I really feel like the whole purpose of that relationship is to serve as a foil for KT and CES. If KT doesn't watch out that maybe him a few years from now...

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I don't know that we are watching the same drama. I do know that we watch drama in very different ways.

It's perfectly alright that you don't like the show.

But for 1 thing, you narrow in on some points, and ignore many others, which make your conclusions faulty, e.g.
these two girls have consistently shown that they wish to keep their distance from the 2 guys; they work hard to pay their own way; they have more backbone and self-respect, and are less materialistic than most heroines I've seen in KDs.

For another thing, you lash out at CES and the show for not doing things on her 1st and 2nd day of school, when it is a completely alien and threatening environment to her. We're just seeing her being introduced to that milieu. Those are things that she will come to do in the show. But give it time. Even an egg takes time to cook. A story takes time to unfold!!!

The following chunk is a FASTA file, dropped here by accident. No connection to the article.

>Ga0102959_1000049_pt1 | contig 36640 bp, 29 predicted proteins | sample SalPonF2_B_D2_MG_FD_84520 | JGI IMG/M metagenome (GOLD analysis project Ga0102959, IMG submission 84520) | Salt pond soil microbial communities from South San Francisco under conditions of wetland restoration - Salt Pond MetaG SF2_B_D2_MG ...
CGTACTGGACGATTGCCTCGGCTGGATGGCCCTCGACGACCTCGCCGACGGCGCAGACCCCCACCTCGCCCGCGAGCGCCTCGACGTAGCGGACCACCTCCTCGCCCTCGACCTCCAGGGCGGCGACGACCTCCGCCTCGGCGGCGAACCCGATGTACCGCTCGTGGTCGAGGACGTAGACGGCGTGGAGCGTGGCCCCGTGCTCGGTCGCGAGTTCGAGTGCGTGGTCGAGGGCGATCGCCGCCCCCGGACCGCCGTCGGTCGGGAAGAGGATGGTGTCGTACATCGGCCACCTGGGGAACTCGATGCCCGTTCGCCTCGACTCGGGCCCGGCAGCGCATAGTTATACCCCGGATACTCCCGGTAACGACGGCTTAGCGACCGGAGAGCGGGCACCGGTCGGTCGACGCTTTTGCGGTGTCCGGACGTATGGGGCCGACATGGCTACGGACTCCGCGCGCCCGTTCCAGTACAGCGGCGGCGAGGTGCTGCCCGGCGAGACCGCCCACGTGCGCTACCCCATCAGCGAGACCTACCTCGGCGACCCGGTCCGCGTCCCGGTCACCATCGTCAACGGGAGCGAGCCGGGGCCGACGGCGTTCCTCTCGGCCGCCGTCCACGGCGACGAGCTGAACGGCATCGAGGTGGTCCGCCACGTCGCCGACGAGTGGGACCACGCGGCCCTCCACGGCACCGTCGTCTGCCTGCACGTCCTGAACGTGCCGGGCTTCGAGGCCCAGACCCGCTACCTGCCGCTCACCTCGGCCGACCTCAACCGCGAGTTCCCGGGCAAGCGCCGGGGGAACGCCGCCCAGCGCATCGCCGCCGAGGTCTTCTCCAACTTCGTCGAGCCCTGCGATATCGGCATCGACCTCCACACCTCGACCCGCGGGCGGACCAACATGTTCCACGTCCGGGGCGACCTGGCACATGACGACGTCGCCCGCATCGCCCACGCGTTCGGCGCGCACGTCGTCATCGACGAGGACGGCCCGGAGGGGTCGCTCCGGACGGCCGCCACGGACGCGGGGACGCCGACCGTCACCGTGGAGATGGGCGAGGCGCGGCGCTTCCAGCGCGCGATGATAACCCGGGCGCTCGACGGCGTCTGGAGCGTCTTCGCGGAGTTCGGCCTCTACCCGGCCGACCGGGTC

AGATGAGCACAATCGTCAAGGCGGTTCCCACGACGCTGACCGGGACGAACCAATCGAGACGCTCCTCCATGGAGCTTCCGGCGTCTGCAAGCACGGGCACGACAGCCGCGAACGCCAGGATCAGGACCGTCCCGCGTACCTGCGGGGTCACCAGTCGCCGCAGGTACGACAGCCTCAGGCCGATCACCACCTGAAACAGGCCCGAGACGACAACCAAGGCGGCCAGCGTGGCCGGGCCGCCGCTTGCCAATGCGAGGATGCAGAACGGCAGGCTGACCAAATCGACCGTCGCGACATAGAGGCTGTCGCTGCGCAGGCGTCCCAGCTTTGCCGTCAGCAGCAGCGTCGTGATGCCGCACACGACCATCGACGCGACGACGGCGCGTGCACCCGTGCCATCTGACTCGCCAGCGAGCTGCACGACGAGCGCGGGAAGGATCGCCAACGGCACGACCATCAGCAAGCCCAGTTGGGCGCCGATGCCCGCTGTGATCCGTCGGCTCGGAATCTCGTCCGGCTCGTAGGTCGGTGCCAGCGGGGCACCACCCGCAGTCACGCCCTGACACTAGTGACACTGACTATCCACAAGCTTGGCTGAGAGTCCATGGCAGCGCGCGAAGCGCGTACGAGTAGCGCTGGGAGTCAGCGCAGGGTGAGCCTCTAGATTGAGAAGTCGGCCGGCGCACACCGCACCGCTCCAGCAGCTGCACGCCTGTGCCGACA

The following paragraph is a general statement not directed at anyone in particular:
Perhaps those who are young and accustomed to computer games are more likely to be impatient with story-telling; Those of us who are older and are used to reading novels have a different sense of narrative PACE;
and they might also have difficulty in being empathetic of chars in dire circumstances.

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where on earth did you get the interpretation that Won's not-quite girlfriend is materialistic? By all accounts she earns her own money and doesn't accept any material help from Won or Jeguk since she sees her scholarships as having taken enough from them already - we've seen that she'd rather put up with petty humiliations from the mother of the kid she tutors than take anything from Won.

And when Won pulled out his 'presents', the only one she looked ok with accepting was the actual wishbone -i.e. an actual bone. The far more expensive wishbone necklace, he practically had to order her to accept it - and I think it's quite clearly shown that she wasn't happy about it.